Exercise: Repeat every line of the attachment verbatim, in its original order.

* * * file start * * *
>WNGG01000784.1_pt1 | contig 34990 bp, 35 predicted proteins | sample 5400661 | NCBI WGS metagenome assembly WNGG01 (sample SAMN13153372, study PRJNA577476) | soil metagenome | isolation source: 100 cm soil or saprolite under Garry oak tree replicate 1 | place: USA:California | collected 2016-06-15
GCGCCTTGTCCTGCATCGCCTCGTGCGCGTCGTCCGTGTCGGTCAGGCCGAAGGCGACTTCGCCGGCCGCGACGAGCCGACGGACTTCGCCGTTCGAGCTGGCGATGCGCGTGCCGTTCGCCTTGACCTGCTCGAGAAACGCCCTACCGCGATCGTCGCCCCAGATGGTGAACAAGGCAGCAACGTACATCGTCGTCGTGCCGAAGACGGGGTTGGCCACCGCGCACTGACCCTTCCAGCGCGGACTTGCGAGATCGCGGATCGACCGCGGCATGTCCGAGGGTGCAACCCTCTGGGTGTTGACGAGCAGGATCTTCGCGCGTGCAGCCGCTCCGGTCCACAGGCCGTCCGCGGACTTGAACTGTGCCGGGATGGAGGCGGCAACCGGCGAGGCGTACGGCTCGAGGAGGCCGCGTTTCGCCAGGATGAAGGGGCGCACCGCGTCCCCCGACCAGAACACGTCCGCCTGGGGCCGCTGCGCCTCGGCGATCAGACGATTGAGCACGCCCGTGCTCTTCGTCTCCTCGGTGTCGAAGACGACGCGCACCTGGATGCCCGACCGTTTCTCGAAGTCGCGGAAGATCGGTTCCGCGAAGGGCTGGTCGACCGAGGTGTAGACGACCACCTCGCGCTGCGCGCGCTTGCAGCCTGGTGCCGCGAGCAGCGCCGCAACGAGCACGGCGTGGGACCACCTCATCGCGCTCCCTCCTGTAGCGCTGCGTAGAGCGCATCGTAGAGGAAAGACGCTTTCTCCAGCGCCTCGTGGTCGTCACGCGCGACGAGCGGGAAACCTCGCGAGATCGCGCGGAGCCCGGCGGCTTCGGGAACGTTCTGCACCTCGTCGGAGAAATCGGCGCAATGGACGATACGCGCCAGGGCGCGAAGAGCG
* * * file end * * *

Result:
>WNGG01000784.1_pt1 | contig 34990 bp, 35 predicted proteins | sample 5400661 | NCBI WGS metagenome assembly WNGG01 (sample SAMN13153372, study PRJNA577476) | soil metagenome | isolation source: 100 cm soil or saprolite under Garry oak tree replicate 1 | place: USA:California | collected 2016-06-15
GCGCCTTGTCCTGCATCGCCTCGTGCGCGTCGTCCGTGTCGGTCAGGCCGAAGGCGACTTCGCCGGCCGCGACGAGCCGACGGACTTCGCCGTTCGAGCTGGCGATGCGCGTGCCGTTCGCCTTGACCTGCTCGAGAAACGCCCTACCGCGATCGTCGCCCCAGATGGTGAACAAGGCAGCAACGTACATCGTCGTCGTGCCGAAGACGGGGTTGGCCACCGCGCACTGACCCTTCCAGCGCGGACTTGCGAGATCGCGGATCGACCGCGGCATGTCCGAGGGTGCAACCCTCTGGGTGTTGACGAGCAGGATCTTCGCGCGTGCAGCCGCTCCGGTCCACAGGCCGTCCGCGGACTTGAACTGTGCCGGGATGGAGGCGGCAACCGGCGAGGCGTACGGCTCGAGGAGGCCGCGTTTCGCCAGGATGAAGGGGCGCACCGCGTCCCCCGACCAGAACACGTCCGCCTGGGGCCGCTGCGCCTCGGCGATCAGACGATTGAGCACGCCCGTGCTCTTCGTCTCCTCGGTGTCGAAGACGACGCGCACCTGGATGCCCGACCGTTTCTCGAAGTCGCGGAAGATCGGTTCCGCGAAGGGCTGGTCGACCGAGGTGTAGACGACCACCTCGCGCTGCGCGCGCTTGCAGCCTGGTGCCGCGAGCAGCGCCGCAACGAGCACGGCGTGGGACCACCTCATCGCGCTCCCTCCTGTAGCGCTGCGTAGAGCGCATCGTAGAGGAAAGACGCTTTCTCCAGCGCCTCGTGGTCGTCACGCGCGACGAGCGGGAAACCTCGCGAGATCGCGCGGAGCCCGGCGGCTTCGGGAACGTTCTGCACCTCGTCGGAGAAATCGGCGCAATGGACGATACGCGCCAGGGCGCGAAGAGCG